The season of good cheer is upon us.
Well, that depends on what side of the retail aisle you’re talking about.
In eCommerce? Boom times a plenty, it seems, as double-digit sales growth marked Black Friday into Cyber Monday. And early stats coming into the traditional shopping season seemed to show some continued lift as consumers continue to open their wallets and purses — online at least.
In the real aisles, the tangible, brick-and-mortar kind, there’s decidedly less sizzle going on. That’s especially apparent for department stores, once a mainstay of retail. The pitter patter of shoppers’ feet is muted, the ringing of bells is not exactly deafening at the register.
At a high level, Moody’s Investors Service has estimated that the department store sector will see a steeper, deeper decline in operating income than had been seen by Moody’s even last month. This past week, the service called for an operating income decline of 20 percent, where the forecast had been for a 15 percent decline.
The pessimistic outlook comes as the overall market share garnered by department stores has been on the wane. Inventory is on the rise, which translates into markdowns, which then of course hit operating income.
“Despite a very healthy consumer and heavy spending to improve inventory efficiency and online capabilities, department stores rang up a disappointing third quarter close on the heels of a very bleak first half,” Moody’s analysts led by Christina Boni, VP senior credit officer, said in the report that predicted rough sailing. “The competitive landscape remains extremely promotional, with no let up as we wade further into the all-important holiday season,” according to the report.
To be sure, department stores have been doing what they can to embrace the digital age. But, as shown by the latest results of department store operator Hudson’s Bay Company, discounts hurt.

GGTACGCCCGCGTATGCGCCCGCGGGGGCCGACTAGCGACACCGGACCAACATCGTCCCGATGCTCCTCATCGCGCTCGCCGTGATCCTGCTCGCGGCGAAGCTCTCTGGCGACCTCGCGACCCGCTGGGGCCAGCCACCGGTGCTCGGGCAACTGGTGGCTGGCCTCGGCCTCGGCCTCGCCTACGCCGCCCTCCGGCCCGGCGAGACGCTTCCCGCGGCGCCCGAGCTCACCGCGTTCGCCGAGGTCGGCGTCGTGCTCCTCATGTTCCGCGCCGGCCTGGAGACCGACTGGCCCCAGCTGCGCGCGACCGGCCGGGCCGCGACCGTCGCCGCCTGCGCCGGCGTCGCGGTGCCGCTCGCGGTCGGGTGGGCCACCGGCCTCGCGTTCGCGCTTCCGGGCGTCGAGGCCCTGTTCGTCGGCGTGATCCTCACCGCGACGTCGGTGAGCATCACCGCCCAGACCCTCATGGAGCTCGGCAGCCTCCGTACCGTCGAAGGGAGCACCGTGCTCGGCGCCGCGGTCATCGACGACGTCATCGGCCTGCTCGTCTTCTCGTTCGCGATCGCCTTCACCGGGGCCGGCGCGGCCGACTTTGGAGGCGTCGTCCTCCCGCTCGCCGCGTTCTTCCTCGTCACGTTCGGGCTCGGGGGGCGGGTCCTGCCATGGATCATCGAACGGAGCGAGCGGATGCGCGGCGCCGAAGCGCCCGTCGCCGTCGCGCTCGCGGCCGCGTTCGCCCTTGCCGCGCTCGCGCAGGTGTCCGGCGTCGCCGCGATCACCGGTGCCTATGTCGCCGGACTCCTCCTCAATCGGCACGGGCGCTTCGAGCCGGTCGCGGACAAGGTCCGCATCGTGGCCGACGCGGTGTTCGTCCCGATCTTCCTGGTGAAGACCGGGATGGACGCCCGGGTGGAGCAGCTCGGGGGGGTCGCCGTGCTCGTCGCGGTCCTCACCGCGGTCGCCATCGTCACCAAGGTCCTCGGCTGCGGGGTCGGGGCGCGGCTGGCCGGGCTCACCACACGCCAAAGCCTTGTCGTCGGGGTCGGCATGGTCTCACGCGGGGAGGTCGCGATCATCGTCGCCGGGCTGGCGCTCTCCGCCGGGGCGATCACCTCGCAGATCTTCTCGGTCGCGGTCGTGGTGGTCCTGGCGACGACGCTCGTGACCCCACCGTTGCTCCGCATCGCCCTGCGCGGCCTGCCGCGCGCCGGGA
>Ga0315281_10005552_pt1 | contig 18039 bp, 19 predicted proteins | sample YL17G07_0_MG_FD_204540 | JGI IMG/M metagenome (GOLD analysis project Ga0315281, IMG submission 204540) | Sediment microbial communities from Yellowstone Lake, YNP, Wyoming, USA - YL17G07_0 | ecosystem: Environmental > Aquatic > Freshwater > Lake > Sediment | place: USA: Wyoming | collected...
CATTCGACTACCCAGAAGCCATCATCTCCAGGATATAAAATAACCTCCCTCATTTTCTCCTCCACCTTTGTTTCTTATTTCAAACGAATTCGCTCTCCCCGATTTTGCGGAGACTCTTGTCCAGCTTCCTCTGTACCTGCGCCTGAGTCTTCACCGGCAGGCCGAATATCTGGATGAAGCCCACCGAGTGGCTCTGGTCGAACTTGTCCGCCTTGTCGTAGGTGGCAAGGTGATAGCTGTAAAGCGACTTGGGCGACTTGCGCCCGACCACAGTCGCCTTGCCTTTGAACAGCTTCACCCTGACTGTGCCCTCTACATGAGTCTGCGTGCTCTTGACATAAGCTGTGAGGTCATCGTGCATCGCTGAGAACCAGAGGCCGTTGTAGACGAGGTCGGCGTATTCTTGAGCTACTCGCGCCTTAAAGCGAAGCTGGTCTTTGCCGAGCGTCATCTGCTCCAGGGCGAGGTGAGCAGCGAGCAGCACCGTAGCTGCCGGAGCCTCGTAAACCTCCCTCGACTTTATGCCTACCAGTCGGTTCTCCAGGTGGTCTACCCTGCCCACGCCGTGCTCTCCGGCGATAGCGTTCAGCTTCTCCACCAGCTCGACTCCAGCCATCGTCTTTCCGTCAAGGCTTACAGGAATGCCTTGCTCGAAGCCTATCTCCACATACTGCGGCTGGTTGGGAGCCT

The company said this past week that, along with lower same store sales, off 1.7 percent in the fiscal third quarter, sales at Saks were off 2.3 percent. The company has seen a pullback in luxury consumers, and the impact of markdowns.
No easy times, then, this holiday season — or beyond — for the department store model.
Bill.com: B2B is the place to be, at least when it comes to IPOs. The FinTech, which helps streamline back office functions of SMBs, saw shares pop 60 percent this week in their debut day of trading.
Cross-Border Payments: Mobile wallets have become prevalent across Africa, and in a bid to make payments truly international, and pan-African, Visa has announced a partnership with FinTech firm MFS Africa.
Electronic Payments: A study released in collaboration by several Federal Reserve Banks shows that card payments are overtaking cash, marked by a boost in debit transactions — and in 24 percent of consumer purchases, electronic devices were the conduits of choice.
SoftBank’s Vision Fund: Takes another hit as Wag, the struggling dog-walking startup, buys back the Vision Fund’s stake — at a loss for the SoftBank fund. This just the latest blow in a series of investments that have gone sour for the Japanese firm (WeWork comes to mind, of course).
Antitrust: Regulatory scrutiny of possible antitrust violations seems to be ramping up, and to Big Tech’s detriment. The Federal Trade Commission is reportedly weighing an injunction against Facebook centered on how its apps are integrated. Separately, the Department of Justice is reportedly gearing up to review Google’s Fitbit acquisition for possible antitrust red flags.
Banking job cuts: In Europe, banks are facing continued uncertainty around Brexit, slowing economic growth and regulatory headwinds. Lenders across Germany, the U.K., Switzerland, Spain and France have cut 60,000 positions to slash costs.